Birder's Guide

MAY 2016

Birder's Guide is the American Birding Association's newest publication. Each issue focuses on a key subject, providing tips from experienced birders on a wide variety of topics like Travel, Listing & Taxonomy, Gear, and Conservation & Community.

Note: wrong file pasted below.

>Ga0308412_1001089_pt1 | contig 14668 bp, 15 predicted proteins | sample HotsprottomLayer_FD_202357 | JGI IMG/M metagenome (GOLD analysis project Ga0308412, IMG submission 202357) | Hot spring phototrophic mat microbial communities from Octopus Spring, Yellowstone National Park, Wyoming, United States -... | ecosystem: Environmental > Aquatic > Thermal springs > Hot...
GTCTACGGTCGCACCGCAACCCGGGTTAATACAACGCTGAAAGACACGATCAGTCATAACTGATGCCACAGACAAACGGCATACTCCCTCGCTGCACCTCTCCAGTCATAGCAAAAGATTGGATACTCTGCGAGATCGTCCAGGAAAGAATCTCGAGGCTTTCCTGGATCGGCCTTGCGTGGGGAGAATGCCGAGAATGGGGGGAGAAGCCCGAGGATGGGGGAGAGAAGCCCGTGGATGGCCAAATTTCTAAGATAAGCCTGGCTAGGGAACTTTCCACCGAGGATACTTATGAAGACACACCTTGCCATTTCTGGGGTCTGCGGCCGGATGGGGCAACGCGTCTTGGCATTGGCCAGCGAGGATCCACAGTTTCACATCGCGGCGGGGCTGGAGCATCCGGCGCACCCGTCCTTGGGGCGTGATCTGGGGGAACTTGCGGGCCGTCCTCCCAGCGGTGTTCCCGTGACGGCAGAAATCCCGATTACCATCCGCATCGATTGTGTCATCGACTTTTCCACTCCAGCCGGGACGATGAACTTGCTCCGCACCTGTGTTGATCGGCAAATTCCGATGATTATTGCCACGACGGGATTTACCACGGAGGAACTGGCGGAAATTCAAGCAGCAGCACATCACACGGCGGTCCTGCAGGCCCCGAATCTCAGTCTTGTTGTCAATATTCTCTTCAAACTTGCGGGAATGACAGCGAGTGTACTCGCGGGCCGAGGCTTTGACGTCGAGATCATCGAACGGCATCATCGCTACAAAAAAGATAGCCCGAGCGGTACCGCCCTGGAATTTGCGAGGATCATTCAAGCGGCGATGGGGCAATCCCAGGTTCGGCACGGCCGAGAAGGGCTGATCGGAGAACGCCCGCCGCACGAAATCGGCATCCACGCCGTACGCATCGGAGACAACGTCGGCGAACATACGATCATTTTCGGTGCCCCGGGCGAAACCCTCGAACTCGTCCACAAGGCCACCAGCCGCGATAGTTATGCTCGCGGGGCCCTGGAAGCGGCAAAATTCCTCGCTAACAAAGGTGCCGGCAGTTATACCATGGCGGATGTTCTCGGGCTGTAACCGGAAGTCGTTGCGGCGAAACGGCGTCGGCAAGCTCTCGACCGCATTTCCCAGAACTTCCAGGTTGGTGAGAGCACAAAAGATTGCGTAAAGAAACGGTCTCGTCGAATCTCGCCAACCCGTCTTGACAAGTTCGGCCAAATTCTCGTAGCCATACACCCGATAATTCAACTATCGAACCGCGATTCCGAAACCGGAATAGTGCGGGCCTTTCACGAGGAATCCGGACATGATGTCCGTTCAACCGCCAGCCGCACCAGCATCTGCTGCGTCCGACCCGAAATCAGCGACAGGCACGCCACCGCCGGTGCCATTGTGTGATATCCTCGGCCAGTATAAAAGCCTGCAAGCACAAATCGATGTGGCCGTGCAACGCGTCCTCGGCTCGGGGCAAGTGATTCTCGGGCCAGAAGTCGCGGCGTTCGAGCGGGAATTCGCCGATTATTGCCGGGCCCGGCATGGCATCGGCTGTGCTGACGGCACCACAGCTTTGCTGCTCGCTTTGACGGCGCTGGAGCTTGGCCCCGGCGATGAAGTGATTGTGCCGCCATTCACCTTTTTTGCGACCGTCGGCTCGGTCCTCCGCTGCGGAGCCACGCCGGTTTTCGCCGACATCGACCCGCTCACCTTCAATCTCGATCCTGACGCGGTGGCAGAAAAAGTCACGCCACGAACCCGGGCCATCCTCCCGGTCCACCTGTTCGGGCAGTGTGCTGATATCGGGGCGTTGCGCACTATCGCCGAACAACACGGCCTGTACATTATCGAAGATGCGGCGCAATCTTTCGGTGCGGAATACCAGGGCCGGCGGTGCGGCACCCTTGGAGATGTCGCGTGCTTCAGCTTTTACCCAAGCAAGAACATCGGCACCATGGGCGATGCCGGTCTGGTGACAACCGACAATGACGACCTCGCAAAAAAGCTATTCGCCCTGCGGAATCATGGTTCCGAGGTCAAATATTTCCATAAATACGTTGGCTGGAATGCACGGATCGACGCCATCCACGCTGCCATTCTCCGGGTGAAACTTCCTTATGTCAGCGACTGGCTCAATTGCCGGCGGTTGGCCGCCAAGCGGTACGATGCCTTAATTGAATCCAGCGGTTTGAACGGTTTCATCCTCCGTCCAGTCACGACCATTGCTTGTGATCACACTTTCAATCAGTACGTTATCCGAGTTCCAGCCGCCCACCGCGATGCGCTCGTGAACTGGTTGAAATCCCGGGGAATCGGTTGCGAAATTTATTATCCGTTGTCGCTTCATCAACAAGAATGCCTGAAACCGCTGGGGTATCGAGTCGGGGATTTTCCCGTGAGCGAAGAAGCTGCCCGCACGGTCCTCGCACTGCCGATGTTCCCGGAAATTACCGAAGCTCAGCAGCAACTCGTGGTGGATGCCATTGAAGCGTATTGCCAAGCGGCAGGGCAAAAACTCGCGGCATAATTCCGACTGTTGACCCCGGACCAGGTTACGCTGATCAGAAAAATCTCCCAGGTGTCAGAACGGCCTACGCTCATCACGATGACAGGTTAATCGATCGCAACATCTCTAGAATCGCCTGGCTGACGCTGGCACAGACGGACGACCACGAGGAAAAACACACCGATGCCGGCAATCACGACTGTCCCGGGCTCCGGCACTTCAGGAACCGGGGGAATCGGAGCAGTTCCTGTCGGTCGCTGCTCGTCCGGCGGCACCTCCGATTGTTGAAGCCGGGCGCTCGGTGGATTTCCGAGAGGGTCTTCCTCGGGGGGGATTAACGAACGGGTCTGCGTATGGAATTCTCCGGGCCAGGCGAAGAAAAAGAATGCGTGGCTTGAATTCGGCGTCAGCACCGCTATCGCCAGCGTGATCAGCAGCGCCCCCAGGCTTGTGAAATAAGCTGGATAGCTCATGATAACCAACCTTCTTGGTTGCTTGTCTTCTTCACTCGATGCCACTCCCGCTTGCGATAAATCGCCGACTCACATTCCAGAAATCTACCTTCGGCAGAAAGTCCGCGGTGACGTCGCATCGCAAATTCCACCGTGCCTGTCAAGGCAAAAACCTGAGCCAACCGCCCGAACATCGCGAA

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National Wildlife Refuges 32 Birder's Guide to Conservation & Community | May 2016 events at the refuge. Most Friends groups operate accord- ing to a formal written agreement with the FWS, and all are membership-based. Many have a website or Facebook page. All are eager for new members, volunteers, and contributors, and there are oppor- tunities available for volunteers of many backgrounds and abilities. The National Wildlife Refuge Association provides sup- port services to Friends groups through training workshops, communications net- works, and partnerships. As one example, The Friends of Tualatin River NWR near Portland, Oregon, sup- ports an urban refuge. In 2013, it contrib- uted more than 17,000 hours of volunteer time, including 4,000 hours in the wildlife center, 3,000 hours in on-site environmen - tal education, 500 hours on maintenance, and 1,000 hours planning the Tualatin River Bird Festival. The Friends work closely with local government, the local chamber of commerce, and other organiza - tions regarding refuge issues. The board of directors typically includes representatives from several of these groups, including for- mer mayors, and the organization's number of hours contributed annually is now ap- proaching 30,000. The Friends of Tualatin River NWR also advocates for funding of land purchases and facility developments, including suc- cessfully working with local Congressional representatives to obtain funding for a new headquarters building and visitor center. The group has engaged in restoration ac- tivities, planted thousands of trees, and removed invasive plants. It even initiated litigation in federal court regarding the cleanup of an old unlined landfll near the refuge. Settlement of the litigation provid- ed cleanup funds for the landfll, benefting the refuge and its neighboring community. Perhaps most signifcantly, the Friends support a range of educational activities that are provided to thousands of students who visit the refuge each year. The Friends trained teachers, conducted Spring Break Exploration Days, hosted numerous feld trips, led themed walks, and organized a popular preschool environmental education program called "Puddle Stompers." For these and other accomplishments, The Friends of Tualatin River NWR was selected as the the National Wildlife Refuge Association's Friends Group of the Year in 2014. One hundred miles south of Portland, The Friends of the Willamette Valley National Wildlife Refuge Complex support three ref- uges in Oregon: William L. Finley NWR, Baskett Slough NWR, and Ankeny NWR. This Friends group started in 2005 with the encouragement of the refuge complex's then-Project-Leader Doug G. Spencer, who, now retired from FWS, currently serves as n Whooping Cranes would likely be extinct if not for the national wildlife refuge system—specifically, Texas's Aransas NWR. Photos © Klaus Nigge/USFWS

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